But every single day, I also had that moment when I came to and remembered what had happened, and the life I had been dealt. I had to make the conscious decision, every day, to put one foot in front of the other – the decision I still make every morning.
What happened next
That motto of taking just one step forward every day has been my motto ever since.
I have been in such a fortunate position that since losing Chris, my life has changed dramatically. If you had asked me 8 years ago where I would be today, the picture I now have would not be anywhere within my wildest dreams.
Something like that changes you, but it changes you on such a fundamental level that you essentially throw out the old and you make a new.
I’ve been so fortunate over the years to be able to share that story and to share some of the steps that I took, with other people who have been in that situation.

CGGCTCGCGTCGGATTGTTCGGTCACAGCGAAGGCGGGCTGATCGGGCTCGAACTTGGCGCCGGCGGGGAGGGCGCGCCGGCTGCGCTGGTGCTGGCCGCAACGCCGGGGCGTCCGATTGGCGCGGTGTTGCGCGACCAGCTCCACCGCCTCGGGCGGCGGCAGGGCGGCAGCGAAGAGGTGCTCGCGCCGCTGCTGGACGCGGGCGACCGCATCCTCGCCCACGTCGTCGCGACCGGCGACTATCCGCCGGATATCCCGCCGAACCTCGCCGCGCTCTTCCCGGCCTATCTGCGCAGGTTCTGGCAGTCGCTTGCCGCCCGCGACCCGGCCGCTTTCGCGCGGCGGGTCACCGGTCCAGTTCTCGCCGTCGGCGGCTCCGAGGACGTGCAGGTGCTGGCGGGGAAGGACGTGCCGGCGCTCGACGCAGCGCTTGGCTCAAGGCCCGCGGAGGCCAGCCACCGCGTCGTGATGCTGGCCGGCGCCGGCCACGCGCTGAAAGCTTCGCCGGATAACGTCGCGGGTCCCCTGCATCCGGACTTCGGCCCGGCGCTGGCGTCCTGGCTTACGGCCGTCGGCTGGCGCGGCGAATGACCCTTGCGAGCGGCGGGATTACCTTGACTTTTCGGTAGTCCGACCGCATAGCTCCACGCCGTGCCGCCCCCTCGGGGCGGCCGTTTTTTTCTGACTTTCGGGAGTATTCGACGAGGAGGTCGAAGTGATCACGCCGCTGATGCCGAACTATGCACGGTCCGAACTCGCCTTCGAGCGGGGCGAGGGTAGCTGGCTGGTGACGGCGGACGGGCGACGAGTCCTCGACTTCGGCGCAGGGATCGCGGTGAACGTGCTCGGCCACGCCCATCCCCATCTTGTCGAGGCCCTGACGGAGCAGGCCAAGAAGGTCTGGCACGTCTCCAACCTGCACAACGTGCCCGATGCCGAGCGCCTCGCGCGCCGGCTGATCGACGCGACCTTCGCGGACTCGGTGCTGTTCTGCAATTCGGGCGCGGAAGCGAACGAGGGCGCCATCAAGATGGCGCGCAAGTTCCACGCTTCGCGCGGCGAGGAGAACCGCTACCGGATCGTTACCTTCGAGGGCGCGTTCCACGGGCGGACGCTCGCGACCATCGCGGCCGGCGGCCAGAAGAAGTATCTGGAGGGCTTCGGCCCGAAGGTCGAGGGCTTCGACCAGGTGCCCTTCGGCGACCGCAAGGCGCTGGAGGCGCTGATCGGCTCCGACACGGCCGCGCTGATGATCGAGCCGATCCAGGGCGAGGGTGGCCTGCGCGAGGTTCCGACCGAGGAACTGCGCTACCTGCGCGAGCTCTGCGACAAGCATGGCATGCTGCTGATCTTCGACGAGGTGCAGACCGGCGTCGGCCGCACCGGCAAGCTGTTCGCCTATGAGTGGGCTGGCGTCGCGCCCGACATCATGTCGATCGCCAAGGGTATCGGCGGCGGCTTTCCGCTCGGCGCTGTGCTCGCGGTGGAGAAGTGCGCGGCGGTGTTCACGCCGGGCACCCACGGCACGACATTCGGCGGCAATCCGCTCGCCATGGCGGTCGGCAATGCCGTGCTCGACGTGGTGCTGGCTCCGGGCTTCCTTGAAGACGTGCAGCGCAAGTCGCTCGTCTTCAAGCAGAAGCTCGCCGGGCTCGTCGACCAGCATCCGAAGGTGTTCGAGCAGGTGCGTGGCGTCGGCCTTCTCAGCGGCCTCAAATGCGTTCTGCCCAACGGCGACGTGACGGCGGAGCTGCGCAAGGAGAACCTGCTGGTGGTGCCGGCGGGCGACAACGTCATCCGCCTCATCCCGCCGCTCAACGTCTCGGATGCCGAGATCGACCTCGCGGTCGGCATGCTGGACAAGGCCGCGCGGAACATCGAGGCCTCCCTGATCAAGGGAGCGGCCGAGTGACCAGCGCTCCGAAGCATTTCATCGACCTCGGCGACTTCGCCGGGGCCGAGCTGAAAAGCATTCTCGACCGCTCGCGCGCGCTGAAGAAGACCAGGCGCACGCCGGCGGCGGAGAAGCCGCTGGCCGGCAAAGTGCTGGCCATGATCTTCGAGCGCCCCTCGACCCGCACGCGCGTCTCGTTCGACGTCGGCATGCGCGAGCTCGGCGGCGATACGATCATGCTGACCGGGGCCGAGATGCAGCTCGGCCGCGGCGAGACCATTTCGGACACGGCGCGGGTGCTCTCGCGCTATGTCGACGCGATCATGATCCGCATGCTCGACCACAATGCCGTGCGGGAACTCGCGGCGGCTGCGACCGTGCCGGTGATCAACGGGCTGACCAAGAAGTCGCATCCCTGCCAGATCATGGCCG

I have had the opportunity to talk about it with other people who have lost husbands, other people who have been bereaved, other people who are grieving. I’ve been able to draw alongside them and say “I can understand the feeling”.
I can never say “I know what you’re feeling” because I have never walked in another’s shoes, and neither has anybody walked in my shoes. But my unique experience has given me an insight into a part of life that not many people have.
Storytelling and grief
I believe this insight has helped me draw out stories in my own life, and it’s helped me draw out stories for other people. I’m massively passionate about telling those stories.
There is a lot of research and thinking that’s been done about bottling up emotions. Whilst I’m no expert on any of that research or theory, I can certainly concur that if you can talk about the person that you’ve lost, if you can name them and remember them, if you can regale the stories, then there is some part of the process that becomes easier.